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Bone Broth (part 3)

Who Are Best Candidates for a Bone Broth Fast?

How do you know if a bone broth fast is right for you? The people who can benefit most from fasting with bone broth include:

  • those with digestive disorders (like leaky gut syndrome, inflammatory bowel disease or IBS)
  • anyone struggling with food allergies and sensitives
  • people prone to frequent digestive symptoms, like bloated stomach, gas and constipation
  • anyone with signs of low immune function, including frequently getting sick, or having asthma and reccuring respiratory systems
  • those dealing with autoimmune disorder symptoms, fatigue, sluggishness and problems sleeping well
  • people reacting to negatively to medications
  • those with joint pains or arthritis
  • anyone looking to gain more energy, improve the appearance of their skin and feel more clear-headed

Many people who have had success with other types of fasts or protocols, including theGAPS diet or specific carbohydrate diet, will likely also benefit from trying a bone broth fast. These are just two examples of diet elimination protocols that offer serious benefits for people struggling with compromised digestive and immune systems. Bone broth is a popular addition to a healing diet because it’s very easy to metabolize, free from common allergen ingredients and a rich source of nutrients that are easy to miss out on when eliminating certain foods.

Protocols such as a FODMAP diet or SCD diet work by eliminating most troublesome carbohydrates and common food allergies, while including specific types of carbs that are easy for most to digest and metabolize, along with plenty of nutrient-dense vegetables, healthy fats, clean proteins, fresh herbs and broths/stocks. (10) A bone broth fast can actually be a great way to kick off another type of diet that helps control inflammatory bowel disease symptoms, such as those caused by Crohn’s disease, ulcerative colitis, irritable bowel syndrome and SIBO symptoms.

Bone broth can be included in basically any healing dietary program as an effective way to help heal the digestive system, reduce fermentation in the gut, lower gas accumulation, and prevent gut permeability and inflammation. In fact, during the GAPS diet it’s recommended to drink a cup of bone broth with every meal, and the intro phase (usually the most limited part) consists of eating mostly homemade bone broth (up to a whole quart a day) with non-starchy vegetables, meats, fish and homemade fermented foods.


How to Do a Bone Broth Fast, Plus Different Kinds of Fasts

Bone broth fasts are simple to follow, inexpensive and customizable to fit your needs and goals. They don’t require buying lots of expensive supplements, going for very long periods without eating “normally,” or much risk and investment. Here are several ways you can try a bone broth fast safely:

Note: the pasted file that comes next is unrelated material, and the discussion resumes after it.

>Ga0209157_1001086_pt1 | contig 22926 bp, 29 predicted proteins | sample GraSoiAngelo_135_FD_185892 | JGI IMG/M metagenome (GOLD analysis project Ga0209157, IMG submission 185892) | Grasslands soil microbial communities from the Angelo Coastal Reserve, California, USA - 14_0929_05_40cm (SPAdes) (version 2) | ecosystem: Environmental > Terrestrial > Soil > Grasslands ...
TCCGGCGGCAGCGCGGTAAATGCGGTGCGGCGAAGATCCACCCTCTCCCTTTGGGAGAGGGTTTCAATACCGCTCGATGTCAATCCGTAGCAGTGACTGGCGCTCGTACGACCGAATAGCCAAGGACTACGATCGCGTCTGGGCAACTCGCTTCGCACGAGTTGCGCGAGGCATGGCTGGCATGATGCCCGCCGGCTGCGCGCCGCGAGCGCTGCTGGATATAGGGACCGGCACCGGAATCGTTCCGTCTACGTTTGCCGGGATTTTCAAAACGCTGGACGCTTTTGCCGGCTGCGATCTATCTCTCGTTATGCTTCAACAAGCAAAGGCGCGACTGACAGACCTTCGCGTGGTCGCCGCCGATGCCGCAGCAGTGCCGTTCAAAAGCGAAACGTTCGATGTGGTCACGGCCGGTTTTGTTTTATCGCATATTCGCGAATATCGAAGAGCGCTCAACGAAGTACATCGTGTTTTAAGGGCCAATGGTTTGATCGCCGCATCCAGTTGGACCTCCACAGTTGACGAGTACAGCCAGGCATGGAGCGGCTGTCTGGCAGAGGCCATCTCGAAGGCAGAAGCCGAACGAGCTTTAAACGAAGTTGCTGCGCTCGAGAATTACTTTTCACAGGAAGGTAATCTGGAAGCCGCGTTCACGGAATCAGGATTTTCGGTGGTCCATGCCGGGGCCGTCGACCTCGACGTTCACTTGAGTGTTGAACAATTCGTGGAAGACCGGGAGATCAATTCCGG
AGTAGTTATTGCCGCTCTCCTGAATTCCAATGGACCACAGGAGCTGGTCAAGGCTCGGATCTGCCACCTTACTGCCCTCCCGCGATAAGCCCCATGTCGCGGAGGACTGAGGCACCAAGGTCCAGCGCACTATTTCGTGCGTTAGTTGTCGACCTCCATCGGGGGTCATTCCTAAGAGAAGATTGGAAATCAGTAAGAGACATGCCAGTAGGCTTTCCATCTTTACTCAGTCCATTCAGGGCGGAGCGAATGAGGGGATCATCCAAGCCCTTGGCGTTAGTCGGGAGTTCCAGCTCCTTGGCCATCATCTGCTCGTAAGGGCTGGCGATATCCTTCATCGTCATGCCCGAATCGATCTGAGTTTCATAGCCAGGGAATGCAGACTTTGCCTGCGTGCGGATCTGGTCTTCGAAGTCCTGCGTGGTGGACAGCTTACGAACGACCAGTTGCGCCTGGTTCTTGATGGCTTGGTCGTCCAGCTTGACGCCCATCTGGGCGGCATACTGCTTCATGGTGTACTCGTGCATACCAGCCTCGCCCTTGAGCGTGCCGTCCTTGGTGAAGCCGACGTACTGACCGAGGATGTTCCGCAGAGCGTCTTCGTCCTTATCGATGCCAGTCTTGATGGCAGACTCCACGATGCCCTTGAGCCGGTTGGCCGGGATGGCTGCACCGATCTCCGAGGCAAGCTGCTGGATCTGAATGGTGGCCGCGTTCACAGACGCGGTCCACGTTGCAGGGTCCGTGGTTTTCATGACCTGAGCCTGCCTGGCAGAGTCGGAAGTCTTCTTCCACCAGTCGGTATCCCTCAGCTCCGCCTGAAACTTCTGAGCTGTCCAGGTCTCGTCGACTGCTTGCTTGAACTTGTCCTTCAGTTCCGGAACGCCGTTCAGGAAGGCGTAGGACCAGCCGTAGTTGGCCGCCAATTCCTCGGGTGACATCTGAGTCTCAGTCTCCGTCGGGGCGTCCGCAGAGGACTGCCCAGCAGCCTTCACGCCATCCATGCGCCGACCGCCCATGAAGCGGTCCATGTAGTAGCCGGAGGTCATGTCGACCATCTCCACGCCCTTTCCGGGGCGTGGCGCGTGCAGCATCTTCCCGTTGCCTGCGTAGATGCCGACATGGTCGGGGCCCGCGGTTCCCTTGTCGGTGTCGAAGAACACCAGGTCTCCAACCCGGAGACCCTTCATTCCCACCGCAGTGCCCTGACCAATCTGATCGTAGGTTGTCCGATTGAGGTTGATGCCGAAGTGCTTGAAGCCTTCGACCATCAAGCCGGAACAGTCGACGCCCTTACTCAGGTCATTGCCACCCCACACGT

• Plan to fast for a period of three to four days. This amount of time is best for helping kill off harmful bacteria in the gut, repair the GI tract and repopulate the gut with probiotics. Longer than this might be tolerable for some, but it also raises the risk for more problems, fatigue and deficiencies in certain groups of people. If you plan on doing intermittent fasting, a longer duration up to 90 days might be beneficial.
  • Each day you ideally should consume between three to four quarts of bone broth. Making the broth yourself is the best way to ensure it’s high-quality and doesn’t cost you too much.
  • It’s ideal to eliminate all problematic and inflammatory foods during a bone broth fast, including grains, packaged/processed snacks, added sugar, FODMAP foods/complex carbohydrates, sweetened drinks, dairy and refined vegetable oils. You can include as much healthy fats, clean proteins, fruits and veggies as you choose.
  • Plan to make your broth one to two times in a large batch and refrigerate/freeze small portions to keep them fresh throughout the fast. Drink broth throughout the day as you’d like, adding ingredients like salt, pepper, vinegar and seasoning for extra taste. You can reheat cooled or frozen stock on the stovetop, whisking it and skimming off the fatty/oily surface if you’d like to (although this is nutrient-dense and should be kept for cooking later on).
  • During the fast you can also practice “intermittent fasting” by going without any food for 12–15 hours of the day (usually through the night and morning), although this isn’t necessary for everyone.

If you’re wondering how much bone broth to drink, about 12 ounces is the proper serving. You should consume this 12-ounce serving about five times a day — 7 a.m., 10 a.m., 1 p.m., 4 p.m. and 7 p.m., for example.

Types of BB fasts:

  • You might choose to utilize a combination of different stocks (chicken, beef and fish stock, for example) or stick with exclusively beef stock if you have a very sensitive system since this seems to be most well-tolerated.